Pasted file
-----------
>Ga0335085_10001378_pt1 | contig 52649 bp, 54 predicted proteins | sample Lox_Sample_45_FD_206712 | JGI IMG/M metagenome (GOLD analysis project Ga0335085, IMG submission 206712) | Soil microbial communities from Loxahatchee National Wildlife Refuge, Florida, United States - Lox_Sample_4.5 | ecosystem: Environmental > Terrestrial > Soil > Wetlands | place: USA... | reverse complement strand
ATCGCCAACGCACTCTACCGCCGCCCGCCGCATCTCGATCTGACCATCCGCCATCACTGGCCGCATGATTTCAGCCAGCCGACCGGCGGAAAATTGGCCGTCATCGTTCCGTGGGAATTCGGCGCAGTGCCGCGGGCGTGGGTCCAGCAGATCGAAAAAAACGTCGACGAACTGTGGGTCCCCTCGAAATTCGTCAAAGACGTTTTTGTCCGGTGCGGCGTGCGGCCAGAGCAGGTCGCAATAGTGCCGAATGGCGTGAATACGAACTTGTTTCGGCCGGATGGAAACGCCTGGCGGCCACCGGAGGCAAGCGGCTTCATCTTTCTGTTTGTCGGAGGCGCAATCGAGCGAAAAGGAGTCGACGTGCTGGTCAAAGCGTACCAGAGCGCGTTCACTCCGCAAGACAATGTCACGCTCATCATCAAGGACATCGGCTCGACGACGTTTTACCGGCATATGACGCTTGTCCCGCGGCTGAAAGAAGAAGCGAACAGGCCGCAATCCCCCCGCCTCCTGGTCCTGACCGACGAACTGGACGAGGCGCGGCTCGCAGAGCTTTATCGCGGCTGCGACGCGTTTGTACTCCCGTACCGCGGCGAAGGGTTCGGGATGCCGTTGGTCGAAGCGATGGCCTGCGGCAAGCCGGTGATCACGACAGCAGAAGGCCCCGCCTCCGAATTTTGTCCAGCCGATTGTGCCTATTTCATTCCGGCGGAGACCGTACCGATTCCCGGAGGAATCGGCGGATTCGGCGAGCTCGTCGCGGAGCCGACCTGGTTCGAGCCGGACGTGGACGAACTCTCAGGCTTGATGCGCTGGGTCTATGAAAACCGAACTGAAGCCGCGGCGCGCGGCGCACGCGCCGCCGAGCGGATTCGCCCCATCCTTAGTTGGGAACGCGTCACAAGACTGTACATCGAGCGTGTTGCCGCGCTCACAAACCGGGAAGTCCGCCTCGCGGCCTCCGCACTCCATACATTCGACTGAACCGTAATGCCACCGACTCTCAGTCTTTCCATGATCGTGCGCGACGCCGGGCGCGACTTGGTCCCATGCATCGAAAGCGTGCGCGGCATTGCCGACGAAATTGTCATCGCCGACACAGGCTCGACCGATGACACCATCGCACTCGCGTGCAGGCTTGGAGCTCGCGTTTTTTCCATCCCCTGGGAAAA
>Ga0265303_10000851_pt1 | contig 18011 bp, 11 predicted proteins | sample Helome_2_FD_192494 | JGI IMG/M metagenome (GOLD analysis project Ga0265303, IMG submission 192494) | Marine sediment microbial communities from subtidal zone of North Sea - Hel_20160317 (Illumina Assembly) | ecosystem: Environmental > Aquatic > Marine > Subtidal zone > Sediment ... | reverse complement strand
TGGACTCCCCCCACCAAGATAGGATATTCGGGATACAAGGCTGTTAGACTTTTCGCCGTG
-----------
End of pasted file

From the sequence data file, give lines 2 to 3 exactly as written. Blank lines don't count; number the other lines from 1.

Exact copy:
ATCGCCAACGCACTCTACCGCCGCCCGCCGCATCTCGATCTGACCATCCGCCATCACTGGCCGCATGATTTCAGCCAGCCGACCGGCGGAAAATTGGCCGTCATCGTTCCGTGGGAATTCGGCGCAGTGCCGCGGGCGTGGGTCCAGCAGATCGAAAAAAACGTCGACGAACTGTGGGTCCCCTCGAAATTCGTCAAAGACGTTTTTGTCCGGTGCGGCGTGCGGCCAGAGCAGGTCGCAATAGTGCCGAATGGCGTGAATACGAACTTGTTTCGGCCGGATGGAAACGCCTGGCGGCCACCGGAGGCAAGCGGCTTCATCTTTCTGTTTGTCGGAGGCGCAATCGAGCGAAAAGGAGTCGACGTGCTGGTCAAAGCGTACCAGAGCGCGTTCACTCCGCAAGACAATGTCACGCTCATCATCAAGGACATCGGCTCGACGACGTTTTACCGGCATATGACGCTTGTCCCGCGGCTGAAAGAAGAAGCGAACAGGCCGCAATCCCCCCGCCTCCTGGTCCTGACCGACGAACTGGACGAGGCGCGGCTCGCAGAGCTTTATCGCGGCTGCGACGCGTTTGTACTCCCGTACCGCGGCGAAGGGTTCGGGATGCCGTTGGTCGAAGCGATGGCCTGCGGCAAGCCGGTGATCACGACAGCAGAAGGCCCCGCCTCCGAATTTTGTCCAGCCGATTGTGCCTATTTCATTCCGGCGGAGACCGTACCGATTCCCGGAGGAATCGGCGGATTCGGCGAGCTCGTCGCGGAGCCGACCTGGTTCGAGCCGGACGTGGACGAACTCTCAGGCTTGATGCGCTGGGTCTATGAAAACCGAACTGAAGCCGCGGCGCGCGGCGCACGCGCCGCCGAGCGGATTCGCCCCATCCTTAGTTGGGAACGCGTCACAAGACTGTACATCGAGCGTGTTGCCGCGCTCACAAACCGGGAAGTCCGCCTCGCGGCCTCCGCACTCCATACATTCGACTGAACCGTAATGCCACCGACTCTCAGTCTTTCCATGATCGTGCGCGACGCCGGGCGCGACTTGGTCCCATGCATCGAAAGCGTGCGCGGCATTGCCGACGAAATTGTCATCGCCGACACAGGCTCGACCGATGACACCATCGCACTCGCGTGCAGGCTTGGAGCTCGCGTTTTTTCCATCCCCTGGGAAAA
>Ga0265303_10000851_pt1 | contig 18011 bp, 11 predicted proteins | sample Helome_2_FD_192494 | JGI IMG/M metagenome (GOLD analysis project Ga0265303, IMG submission 192494) | Marine sediment microbial communities from subtidal zone of North Sea - Hel_20160317 (Illumina Assembly) | ecosystem: Environmental > Aquatic > Marine > Subtidal zone > Sediment ... | reverse complement strand